The hip, neo-country Dixie Chicks have earned their wings and learned to "Fly." The follow-up album to the trio's megasuccess "Wide Open Spaces" celebrates artistic growth for the band members: While they penned just one song on their debut, they wrote or co-authored five of the new tracks.
"Fly's" 14 songs are stocked with sassy lyrics about women defining themselves on their own terms. The spunkiest cut, "Goodbye Earl," tells the tale of an abused woman whose best friend helps her kill her husband. (The girls offer the disclaimer that they "do not advocate premeditated murder, but love getting even.")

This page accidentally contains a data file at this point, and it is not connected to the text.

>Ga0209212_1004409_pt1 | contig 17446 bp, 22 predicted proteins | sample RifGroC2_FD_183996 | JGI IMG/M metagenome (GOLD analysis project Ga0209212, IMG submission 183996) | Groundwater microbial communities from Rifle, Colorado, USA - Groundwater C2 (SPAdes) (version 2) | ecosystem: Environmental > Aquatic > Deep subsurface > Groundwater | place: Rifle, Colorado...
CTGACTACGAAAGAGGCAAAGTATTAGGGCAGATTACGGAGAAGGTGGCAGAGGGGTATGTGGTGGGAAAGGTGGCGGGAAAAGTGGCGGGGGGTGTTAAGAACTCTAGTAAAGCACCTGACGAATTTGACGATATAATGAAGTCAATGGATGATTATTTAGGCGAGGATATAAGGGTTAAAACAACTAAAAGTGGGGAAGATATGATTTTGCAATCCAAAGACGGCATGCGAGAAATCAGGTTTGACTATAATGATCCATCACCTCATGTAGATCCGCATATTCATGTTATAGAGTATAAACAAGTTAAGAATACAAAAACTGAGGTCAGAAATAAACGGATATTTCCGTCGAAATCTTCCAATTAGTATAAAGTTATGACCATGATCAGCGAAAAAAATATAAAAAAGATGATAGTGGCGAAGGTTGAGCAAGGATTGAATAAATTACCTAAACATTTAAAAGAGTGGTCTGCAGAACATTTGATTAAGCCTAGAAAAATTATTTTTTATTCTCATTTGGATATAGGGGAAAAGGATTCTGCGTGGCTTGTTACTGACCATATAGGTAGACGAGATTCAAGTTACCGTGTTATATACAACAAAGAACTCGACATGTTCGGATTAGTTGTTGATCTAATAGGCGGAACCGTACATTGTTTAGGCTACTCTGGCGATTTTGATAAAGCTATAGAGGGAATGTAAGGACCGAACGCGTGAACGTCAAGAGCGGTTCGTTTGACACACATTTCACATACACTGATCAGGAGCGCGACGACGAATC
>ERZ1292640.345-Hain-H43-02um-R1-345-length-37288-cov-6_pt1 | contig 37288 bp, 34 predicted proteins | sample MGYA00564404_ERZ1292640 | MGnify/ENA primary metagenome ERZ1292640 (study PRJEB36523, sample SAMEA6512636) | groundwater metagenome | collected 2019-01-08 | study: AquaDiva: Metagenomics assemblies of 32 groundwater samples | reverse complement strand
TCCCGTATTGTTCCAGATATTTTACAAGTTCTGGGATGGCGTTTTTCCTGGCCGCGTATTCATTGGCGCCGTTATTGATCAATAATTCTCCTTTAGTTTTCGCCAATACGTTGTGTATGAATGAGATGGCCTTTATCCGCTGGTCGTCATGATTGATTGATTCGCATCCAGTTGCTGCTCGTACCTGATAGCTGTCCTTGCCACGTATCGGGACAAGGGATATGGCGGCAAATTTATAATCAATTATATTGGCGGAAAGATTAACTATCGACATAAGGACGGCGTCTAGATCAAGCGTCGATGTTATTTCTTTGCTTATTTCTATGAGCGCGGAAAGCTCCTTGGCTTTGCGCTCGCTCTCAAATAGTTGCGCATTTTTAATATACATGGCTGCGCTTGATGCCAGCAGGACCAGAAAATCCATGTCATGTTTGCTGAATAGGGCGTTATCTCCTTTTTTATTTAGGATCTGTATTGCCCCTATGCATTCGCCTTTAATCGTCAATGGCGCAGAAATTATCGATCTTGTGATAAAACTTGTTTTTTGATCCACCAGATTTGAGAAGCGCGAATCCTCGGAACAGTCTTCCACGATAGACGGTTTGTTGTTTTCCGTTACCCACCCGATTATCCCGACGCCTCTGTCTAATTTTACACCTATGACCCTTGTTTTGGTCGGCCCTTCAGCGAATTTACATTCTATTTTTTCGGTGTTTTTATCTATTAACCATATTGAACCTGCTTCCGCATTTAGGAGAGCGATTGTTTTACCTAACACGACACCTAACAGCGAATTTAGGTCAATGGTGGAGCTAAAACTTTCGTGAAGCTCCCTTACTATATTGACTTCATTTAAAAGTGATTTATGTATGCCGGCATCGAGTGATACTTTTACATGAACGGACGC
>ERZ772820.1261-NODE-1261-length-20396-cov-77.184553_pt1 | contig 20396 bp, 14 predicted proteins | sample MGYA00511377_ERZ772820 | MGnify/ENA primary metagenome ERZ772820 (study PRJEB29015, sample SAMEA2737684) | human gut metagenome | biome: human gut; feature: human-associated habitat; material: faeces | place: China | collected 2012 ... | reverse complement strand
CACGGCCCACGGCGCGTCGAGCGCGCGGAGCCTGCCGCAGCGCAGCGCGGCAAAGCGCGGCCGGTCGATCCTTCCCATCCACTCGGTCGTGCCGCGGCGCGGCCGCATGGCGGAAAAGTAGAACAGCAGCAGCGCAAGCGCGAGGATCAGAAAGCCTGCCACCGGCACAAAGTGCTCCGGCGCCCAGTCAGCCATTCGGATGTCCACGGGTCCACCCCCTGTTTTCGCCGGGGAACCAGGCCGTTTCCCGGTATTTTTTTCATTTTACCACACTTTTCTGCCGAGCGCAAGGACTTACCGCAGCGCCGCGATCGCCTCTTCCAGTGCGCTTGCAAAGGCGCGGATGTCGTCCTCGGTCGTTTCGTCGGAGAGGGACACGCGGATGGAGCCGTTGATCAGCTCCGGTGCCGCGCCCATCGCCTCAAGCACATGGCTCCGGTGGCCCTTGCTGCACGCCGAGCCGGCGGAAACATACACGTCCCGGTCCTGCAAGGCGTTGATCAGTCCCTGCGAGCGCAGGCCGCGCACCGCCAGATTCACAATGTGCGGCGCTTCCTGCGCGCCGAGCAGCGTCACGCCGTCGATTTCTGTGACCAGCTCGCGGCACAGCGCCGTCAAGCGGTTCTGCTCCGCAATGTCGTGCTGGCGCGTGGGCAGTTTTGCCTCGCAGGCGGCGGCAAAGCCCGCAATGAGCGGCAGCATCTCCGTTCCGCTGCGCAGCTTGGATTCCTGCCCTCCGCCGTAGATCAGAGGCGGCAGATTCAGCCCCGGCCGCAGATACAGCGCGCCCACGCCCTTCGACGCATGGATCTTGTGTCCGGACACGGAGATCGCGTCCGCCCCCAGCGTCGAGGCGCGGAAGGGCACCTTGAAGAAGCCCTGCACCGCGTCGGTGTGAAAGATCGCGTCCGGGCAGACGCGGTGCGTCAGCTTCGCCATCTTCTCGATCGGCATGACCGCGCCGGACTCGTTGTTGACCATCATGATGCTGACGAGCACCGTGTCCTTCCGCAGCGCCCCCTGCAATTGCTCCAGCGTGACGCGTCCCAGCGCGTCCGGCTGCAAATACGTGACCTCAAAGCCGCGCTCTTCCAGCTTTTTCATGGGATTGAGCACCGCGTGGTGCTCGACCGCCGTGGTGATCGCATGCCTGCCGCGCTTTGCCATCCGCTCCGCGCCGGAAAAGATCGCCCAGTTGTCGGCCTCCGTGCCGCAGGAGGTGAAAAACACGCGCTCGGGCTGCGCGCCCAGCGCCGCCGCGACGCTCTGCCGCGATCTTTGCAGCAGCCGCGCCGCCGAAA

Along with bold attitudes, the Dixie Chicks use the Shania Twain approach to music, fusing traditional banjo and fiddle with strong, spirited and energetic vocals. This combination creates a modern sound that's right for both country-music and pop-rock fans.
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